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Wheels for tiger lair, no funds for fuel
Cash crunch grounds existing fleet at Palamau

Ranchi, Nov. 25: A fleet of 20 motorcycles and two SUVs was delivered to the state’s lone tiger hub yesterday, inviting questions from staffers about who would foot the fuel bills in cash-starved Palamau Tiger Reserve.

A gift from Mumbai-based NGO Wildlife Conservation Trust, the latest donation is one of the biggest in aid of tiger conservation in the state. “Yes, we received the donation and it would be of great help for patrolling activities,” confirmed divisional forest officer (core) Premjit Anand.

The terrain is tricky and uneven in the 1,129.93sqkm reserve, making it difficult for the aged foot soldiers, mostly contract workers who have not been paid for months, to monitor and patrol on a daily basis.

The motorcycles would be given to guards and foresters, among other frontline staff, so that they can access remote areas with greater ease. The two SUVs would probably remain at the two divisional offices (core and buffer), said officials.

There are at present six SUVs at the tiger reserve besides three open mini-trucks for patrolling activities. The new fleet is expected to increase mobility in the reserve, which in recent times has been in the news for illegal timber smuggling and poaching attempts.

While senior officials at the forest department are enthusiastic about the new additions, claiming it was months of pursuing the NGO that bore fruit, a section of employees at the reserve is wary — seeing the fleet as an added burden.

“There is no doubt we need more vehicles for patrolling, but where will the fuel to drive the 20 motorbikes and two SUVs come from? Today, we are giving them bikes, tomorrow they will naturally want fuel,” said a senior official of the reserve.

His concern is not unfounded given the sorry state of affairs at the tiger reserve. Most of the time, the existing vehicles remain grounded due to paucity of funds to buy fuel.

Around Rs 2.50 crore has been earmarked for the reserve this fiscal — Rs 1 crore from the Centre from which salaries for casual staff, tiger protection force, maintenance activities of reserve areas etc are to be undertaken. The remaining is to be borne by the state and Centre on a 50:50 basis. But the reserve has not received any funds this year.

According to reports, till September, the tiger reserve’s Betla range alone had procured items like firecrackers, kerosene etc worth over Rs 60,000 on credit to protect villagers from rampaging elephants. Given the fact that the reserve covers eight ranges, the debt estimate was to the tune of Rs 5 lakh on this front.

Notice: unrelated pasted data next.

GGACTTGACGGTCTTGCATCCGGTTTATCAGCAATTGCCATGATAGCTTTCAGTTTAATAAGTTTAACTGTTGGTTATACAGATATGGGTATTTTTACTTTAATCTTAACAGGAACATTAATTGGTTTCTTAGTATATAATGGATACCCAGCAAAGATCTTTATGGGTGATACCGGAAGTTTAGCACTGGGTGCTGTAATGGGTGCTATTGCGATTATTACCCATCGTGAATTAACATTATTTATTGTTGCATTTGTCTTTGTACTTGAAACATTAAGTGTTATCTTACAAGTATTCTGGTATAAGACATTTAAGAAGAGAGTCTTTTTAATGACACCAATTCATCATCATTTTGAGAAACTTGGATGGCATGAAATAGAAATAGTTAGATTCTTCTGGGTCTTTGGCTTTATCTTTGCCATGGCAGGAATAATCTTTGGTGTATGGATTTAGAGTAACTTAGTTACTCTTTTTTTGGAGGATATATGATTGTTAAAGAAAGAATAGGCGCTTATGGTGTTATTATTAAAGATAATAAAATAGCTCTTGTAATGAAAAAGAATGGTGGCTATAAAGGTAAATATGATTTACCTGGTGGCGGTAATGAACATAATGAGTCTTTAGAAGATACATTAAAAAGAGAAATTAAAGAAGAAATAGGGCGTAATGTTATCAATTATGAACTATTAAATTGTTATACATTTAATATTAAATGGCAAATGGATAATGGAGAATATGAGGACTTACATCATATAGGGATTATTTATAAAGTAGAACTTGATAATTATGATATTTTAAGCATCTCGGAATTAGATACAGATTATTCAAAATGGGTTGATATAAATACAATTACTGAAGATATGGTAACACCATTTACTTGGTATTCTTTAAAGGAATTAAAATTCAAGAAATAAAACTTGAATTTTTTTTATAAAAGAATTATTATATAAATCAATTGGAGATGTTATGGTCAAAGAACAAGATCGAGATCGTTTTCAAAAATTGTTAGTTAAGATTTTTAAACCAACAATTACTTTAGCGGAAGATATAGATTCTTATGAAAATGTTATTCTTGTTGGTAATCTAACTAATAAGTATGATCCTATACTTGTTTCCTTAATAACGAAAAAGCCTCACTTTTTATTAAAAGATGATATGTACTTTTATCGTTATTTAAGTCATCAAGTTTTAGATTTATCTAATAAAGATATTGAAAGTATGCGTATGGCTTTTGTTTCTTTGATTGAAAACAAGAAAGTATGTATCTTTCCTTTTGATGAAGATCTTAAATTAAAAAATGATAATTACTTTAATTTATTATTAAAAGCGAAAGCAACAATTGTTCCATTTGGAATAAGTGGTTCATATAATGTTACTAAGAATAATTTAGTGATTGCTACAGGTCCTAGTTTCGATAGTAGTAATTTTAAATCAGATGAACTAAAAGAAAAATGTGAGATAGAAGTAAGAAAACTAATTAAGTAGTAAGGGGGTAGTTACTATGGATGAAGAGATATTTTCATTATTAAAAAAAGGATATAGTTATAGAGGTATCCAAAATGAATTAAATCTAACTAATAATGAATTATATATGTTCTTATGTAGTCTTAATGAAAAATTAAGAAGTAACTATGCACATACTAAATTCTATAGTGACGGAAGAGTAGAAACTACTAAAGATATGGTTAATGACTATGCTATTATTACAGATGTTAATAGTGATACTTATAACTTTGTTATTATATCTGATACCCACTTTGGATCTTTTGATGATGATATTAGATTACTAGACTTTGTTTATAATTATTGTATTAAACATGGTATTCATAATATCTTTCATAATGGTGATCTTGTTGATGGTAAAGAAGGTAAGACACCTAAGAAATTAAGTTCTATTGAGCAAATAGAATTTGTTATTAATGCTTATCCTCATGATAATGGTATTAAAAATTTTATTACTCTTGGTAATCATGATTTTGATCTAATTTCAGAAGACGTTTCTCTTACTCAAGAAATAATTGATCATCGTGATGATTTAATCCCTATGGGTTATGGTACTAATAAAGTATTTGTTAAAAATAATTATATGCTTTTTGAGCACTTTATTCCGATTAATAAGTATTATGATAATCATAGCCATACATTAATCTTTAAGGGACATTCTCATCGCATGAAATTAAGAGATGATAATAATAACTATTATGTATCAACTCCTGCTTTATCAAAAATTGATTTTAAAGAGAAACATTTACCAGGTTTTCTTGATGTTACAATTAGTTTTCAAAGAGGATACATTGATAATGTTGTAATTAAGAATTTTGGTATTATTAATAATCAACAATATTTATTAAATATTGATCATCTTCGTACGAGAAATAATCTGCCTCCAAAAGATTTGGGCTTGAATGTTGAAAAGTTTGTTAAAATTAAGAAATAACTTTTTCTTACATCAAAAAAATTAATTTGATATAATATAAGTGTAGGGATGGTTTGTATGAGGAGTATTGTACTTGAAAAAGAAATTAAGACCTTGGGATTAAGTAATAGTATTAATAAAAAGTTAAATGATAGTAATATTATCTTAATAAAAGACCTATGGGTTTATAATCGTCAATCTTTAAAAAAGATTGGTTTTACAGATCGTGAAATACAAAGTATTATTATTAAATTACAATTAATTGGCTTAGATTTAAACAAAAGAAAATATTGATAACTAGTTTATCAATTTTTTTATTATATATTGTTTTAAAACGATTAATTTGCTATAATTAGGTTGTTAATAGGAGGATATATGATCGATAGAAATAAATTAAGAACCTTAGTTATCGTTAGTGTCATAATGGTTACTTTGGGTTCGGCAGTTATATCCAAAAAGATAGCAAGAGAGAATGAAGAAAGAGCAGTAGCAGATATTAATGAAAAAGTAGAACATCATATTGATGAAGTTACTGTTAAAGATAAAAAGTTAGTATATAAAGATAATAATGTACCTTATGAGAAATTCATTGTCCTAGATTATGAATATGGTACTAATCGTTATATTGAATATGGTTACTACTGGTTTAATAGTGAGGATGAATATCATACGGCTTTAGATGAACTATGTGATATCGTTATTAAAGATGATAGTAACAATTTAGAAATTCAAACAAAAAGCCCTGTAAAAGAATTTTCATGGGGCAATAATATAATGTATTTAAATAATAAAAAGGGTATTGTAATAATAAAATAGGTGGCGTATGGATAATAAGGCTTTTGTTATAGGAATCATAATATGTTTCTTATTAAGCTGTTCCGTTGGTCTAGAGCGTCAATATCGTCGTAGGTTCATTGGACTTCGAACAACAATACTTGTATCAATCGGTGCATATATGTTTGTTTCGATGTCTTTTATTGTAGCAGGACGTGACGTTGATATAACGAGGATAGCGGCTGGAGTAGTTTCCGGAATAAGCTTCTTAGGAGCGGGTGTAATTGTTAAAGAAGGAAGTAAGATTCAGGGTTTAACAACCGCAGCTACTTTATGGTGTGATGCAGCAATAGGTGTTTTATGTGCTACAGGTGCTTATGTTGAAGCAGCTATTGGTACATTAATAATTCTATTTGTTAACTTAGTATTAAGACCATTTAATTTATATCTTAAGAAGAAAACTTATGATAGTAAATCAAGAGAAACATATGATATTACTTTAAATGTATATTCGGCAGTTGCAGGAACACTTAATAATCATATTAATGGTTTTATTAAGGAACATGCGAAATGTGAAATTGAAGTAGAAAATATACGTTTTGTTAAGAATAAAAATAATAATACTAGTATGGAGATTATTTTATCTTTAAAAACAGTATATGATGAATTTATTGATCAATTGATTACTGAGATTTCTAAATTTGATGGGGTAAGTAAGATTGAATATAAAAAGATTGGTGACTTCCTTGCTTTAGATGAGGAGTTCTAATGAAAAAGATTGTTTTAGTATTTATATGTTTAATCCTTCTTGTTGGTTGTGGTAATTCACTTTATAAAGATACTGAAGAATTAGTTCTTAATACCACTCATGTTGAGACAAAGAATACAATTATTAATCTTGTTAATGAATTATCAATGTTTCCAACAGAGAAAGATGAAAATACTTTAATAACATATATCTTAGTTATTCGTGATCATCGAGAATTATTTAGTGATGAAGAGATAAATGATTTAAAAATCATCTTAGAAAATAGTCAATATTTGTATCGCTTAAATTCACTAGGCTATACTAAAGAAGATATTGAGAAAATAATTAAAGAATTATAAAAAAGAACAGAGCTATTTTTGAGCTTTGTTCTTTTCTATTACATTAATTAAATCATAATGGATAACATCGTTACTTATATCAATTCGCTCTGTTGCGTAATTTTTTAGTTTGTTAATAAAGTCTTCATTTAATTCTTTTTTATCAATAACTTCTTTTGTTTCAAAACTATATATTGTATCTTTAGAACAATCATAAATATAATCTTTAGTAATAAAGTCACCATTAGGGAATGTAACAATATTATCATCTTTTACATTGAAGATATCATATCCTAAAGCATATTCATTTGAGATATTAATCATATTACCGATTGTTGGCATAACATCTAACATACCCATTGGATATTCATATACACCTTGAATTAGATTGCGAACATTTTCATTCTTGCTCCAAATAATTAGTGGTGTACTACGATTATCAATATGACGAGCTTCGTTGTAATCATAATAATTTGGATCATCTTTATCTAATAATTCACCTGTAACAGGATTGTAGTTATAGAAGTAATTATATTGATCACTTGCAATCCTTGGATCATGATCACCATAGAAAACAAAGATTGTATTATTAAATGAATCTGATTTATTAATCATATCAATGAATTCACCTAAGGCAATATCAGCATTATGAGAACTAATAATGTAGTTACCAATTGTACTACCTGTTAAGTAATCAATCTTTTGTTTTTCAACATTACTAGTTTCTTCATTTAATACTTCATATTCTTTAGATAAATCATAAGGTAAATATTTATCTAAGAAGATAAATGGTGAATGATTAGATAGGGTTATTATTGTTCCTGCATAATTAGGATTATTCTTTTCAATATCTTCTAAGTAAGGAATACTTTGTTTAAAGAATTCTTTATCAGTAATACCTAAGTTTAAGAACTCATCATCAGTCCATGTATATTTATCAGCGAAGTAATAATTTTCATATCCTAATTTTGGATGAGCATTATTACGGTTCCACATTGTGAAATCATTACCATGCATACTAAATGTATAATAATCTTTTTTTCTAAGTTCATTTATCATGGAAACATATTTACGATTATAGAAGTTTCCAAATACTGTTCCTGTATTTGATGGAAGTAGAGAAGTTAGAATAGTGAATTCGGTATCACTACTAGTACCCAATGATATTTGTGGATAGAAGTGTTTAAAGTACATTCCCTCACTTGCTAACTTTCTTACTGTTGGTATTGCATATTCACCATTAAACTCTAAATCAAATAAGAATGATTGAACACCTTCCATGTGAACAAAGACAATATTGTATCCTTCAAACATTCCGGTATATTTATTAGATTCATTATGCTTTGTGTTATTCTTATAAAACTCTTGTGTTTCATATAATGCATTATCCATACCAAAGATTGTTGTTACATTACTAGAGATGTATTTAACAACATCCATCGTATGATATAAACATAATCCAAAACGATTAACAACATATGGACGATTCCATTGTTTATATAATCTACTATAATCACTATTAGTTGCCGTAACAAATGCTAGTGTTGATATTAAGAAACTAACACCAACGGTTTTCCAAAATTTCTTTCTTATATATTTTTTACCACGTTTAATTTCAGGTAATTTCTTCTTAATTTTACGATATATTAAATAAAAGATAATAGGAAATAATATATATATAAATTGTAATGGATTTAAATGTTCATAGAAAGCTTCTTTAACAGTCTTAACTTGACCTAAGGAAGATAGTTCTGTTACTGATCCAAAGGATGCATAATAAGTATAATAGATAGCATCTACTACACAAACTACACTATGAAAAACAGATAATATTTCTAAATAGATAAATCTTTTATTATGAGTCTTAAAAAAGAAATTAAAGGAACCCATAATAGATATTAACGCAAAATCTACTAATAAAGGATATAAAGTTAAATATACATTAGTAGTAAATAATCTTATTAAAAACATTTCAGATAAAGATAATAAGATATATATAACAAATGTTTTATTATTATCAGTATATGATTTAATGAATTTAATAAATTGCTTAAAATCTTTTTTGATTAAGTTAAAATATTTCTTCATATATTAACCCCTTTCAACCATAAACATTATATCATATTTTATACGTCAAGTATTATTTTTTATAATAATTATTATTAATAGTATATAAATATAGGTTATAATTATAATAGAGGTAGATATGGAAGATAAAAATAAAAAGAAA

Similarly, sources said pending petrol bills amounted to over Rs 50,000.

Now, each motorcycle would need at least a litre of petrol daily for patrolling. At Rs 68 per litre, the reserve authorities would need to spend Rs 1,360 per day on the bikes. It would take another Rs 2,000 per day to use four SUVs.

The reserve has around 100 staff — including casual workers and half a dozen ex-armymen who make up the special tiger protection force. Each casual worker is given Rs 125 per day, while the former armymen get Rs 10,000 per month.

“They have not received their salaries for months. We need Rs 5-6 lakh urgently to pay them and clear other liabilities. This apart, timely activities like grassland development, creation of trenches, road etc suffer due to delay in funding. It’s an every year affair here which we have to deal with,” said an official.

While forest minister Sudesh Mahto’s phone was switched off, forest secretary Alka Tiwari did not answer calls from The Telegraph today.

Joint secretary in the forest department Ravindra Prasad, however, said two months ago Rs 83 lakh had been sanctioned for the tiger reserve.

“We only sanction funds. The allotment is to be done by the principal chief conservator of forests,” said Prasad. Ideally, the copy of allotment has to be sent to the secretariat to keep track of funds flow.

Prasad added that the government of India was yet to sanction a work plan sent by the wildlife wing.

“Once that is approved, and we get a copy, the state and Centre will release their respective share of funds,” he said.

Notably, the state forest department even initiated steps to procure cycles for forest workers in February this year, but the initiative fizzled out at the tender floating stage itself.